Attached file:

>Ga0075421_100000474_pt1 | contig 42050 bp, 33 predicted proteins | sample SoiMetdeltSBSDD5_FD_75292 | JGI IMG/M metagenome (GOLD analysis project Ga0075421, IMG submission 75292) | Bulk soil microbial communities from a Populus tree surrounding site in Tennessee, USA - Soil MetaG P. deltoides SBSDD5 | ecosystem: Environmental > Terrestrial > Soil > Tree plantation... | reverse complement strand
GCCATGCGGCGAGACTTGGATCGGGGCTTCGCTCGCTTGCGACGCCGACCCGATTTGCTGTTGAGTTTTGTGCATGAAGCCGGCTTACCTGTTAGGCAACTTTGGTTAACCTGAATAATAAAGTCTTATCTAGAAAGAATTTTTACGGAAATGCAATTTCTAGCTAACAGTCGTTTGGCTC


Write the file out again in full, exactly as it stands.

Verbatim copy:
>Ga0075421_100000474_pt1 | contig 42050 bp, 33 predicted proteins | sample SoiMetdeltSBSDD5_FD_75292 | JGI IMG/M metagenome (GOLD analysis project Ga0075421, IMG submission 75292) | Bulk soil microbial communities from a Populus tree surrounding site in Tennessee, USA - Soil MetaG P. deltoides SBSDD5 | ecosystem: Environmental > Terrestrial > Soil > Tree plantation... | reverse complement strand
GCCATGCGGCGAGACTTGGATCGGGGCTTCGCTCGCTTGCGACGCCGACCCGATTTGCTGTTGAGTTTTGTGCATGAAGCCGGCTTACCTGTTAGGCAACTTTGGTTAACCTGAATAATAAAGTCTTATCTAGAAAGAATTTTTACGGAAATGCAATTTCTAGCTAACAGTCGTTTGGCTC